I think I’m going to be sick. I know I’m going to cry. I’ve just driven across the Pennines to Chesterfield, the town I was born in and the place that I left at 18. The first stop today on my homecoming trip is the most important. And six minutes away, I notice my hands are shaking.
“Oh my God, oh my God,” I hear myself saying. “There she is.” On the front drive is the woman I last saw three decades ago. Who, when I’ve tried to summon her over the years, has only ever been a psychedelic outline. No features, just a vibe: warm, forthright, maternal. “Can I give you a hug?” I ask. My throat tightens as the tears come. Christ, I’m predictable.
I’d revisited my past before: a few years ago, I wrote a memoir about my childhood and how its effects would land me in a New York psychiatric ward as an adult. But unlike many authors, I’d not taken to the road, learning more about myself from others. I was only interested in what my brain, my body had recorded, the score they both kept and how those memories had been my undoing.
This time was different, though. This time, it wasn’t enough to know only what I remembered, but also what I couldn’t. Because those gaps could hold the answers I needed: not even necessarily for me, but for the kids where I once was.
Home was a concept I never truly understood. It was a house that I lived in. An entity powered by fear
In the summer of 2022, I’d started making a BBC podcast series about vulnerable children missing from school. I was booted into action by shocking figures: almost 100,000 kids were “severely absent” (missing at least half of their classes) after the pandemic. They’d been called Britain’s “ghost children”.
The questions – Why were they out of school? Where were they? Were they being looked after? – acquired more urgency with the murder of six-year-old Arthur Labinjo-Hughes in Solihull. His school had reopened after the first lockdown on 8 June 2020, by which point he’d been abused for months by his dad, Thomas Hughes, and his new partner, Emma Tustin. On 16 June, Arthur was brutally assaulted again by Tustin. He died in the early hours of the next morning. The devastating details of his suffering didn’t emerge until the trial of Tustin and Hughes the following December. Like so many of us, I found it hard to sleep, I cried thinking about what he’d endured. About what could have happened had he not been kept at home.
It transpired that Arthur absolutely loved school.
Home was a concept I never truly understood. It was a house that I lived in. An entity powered by fear. My guts would twist as I walked up the wonky path towards it.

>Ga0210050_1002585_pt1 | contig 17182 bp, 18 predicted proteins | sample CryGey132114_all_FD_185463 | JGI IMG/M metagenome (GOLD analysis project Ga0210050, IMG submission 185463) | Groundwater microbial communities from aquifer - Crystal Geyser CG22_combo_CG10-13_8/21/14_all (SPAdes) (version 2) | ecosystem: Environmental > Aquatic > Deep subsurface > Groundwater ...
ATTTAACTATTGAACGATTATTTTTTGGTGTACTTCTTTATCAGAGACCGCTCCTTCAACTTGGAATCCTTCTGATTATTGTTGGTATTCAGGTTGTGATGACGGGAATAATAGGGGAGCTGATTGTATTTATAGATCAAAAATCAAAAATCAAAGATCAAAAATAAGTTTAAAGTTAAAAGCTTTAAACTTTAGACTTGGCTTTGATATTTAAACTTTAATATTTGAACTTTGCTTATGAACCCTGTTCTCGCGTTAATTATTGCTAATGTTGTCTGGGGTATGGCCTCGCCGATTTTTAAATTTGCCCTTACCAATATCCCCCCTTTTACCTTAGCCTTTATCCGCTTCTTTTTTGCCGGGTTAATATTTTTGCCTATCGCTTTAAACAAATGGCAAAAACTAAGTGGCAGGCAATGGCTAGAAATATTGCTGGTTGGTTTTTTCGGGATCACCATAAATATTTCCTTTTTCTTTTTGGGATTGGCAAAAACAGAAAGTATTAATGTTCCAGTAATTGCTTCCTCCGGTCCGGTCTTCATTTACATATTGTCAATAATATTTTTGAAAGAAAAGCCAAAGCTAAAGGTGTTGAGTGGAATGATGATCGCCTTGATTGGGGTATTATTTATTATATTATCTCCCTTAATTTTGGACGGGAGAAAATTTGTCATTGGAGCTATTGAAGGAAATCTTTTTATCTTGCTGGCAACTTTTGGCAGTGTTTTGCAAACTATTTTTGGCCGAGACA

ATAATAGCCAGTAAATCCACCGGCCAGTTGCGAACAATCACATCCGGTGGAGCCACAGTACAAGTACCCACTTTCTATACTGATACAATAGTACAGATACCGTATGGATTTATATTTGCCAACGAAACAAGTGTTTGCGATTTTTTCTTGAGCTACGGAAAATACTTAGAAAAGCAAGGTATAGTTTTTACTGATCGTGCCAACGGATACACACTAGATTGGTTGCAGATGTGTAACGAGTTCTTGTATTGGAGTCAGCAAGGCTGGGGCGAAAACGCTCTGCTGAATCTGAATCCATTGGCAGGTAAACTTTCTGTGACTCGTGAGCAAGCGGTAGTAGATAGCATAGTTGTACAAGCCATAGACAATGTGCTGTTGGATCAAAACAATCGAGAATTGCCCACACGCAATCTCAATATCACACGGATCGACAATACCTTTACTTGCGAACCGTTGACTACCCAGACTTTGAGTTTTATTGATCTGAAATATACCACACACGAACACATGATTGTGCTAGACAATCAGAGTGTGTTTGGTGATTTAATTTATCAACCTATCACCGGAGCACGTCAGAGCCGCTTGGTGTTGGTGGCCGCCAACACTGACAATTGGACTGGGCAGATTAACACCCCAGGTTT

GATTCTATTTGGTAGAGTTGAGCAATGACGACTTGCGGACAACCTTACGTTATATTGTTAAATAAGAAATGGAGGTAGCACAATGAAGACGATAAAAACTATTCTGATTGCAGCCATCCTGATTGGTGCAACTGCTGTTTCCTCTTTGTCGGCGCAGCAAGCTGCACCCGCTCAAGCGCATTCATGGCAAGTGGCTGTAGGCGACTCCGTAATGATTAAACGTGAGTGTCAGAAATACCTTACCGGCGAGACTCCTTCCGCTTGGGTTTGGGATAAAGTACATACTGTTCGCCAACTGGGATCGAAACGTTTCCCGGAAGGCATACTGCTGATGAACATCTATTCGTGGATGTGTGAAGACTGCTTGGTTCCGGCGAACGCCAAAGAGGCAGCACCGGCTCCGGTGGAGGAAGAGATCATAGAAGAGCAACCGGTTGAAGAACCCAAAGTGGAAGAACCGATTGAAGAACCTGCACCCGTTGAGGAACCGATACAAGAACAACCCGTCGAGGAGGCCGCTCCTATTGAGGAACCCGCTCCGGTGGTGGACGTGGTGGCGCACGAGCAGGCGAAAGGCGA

Violence was baked into the foundations of my family before I even existed. I sometimes think I was born with it stuck inside me: a seed planted in soil.
My mum had us young – my brother at 16, me at 18 and my sister at 22 – and throughout her 20s, marriages and men came and went. While their faces changed, their actions were familiar. There was physical violence, against her, against us, for as long as I could remember. There was sexual violence against me. “Physical violence”, “sexual violence”: two sanitised, overarching phrases that hold so many of my life’s degradations.
But luckily, there was a release. Well, two. Days, nights and longer at my nana’s. Brushed wet hair. Three biscuits and a milky coffee for supper. And the second: school. My sanctuary. Where I could become fat on knowledge, free of those degradations. But also, the HQ of those much-needed vibes, and the woman they shot out of – my junior school teacher, Mrs Webley.
As we sit down in her front room, I’m excited. I want to know who I was as a little girl. What she remembers about me. Since my nana died, I’ve had no one to tell me stories of myself as a kid. Was I funny? Sensitive? A pain in the arse?
‘As we sit down in her front room, I’m excited’: Terri White at the home of her teacher, Mrs Webley. Photograph: Courtesy of the BBC
I want to thank her: for caring about me, encouraging me, thinking I was clever and had potential. I hope she’s proud of me. I’m nervous. In my head, young me is anxious, sad and scared. All the time. I have few solid memories of those years aside from the dark events that followed me to New York. I’m scared I’ll find out something I’d rather not know. That new hurt will pile on the old.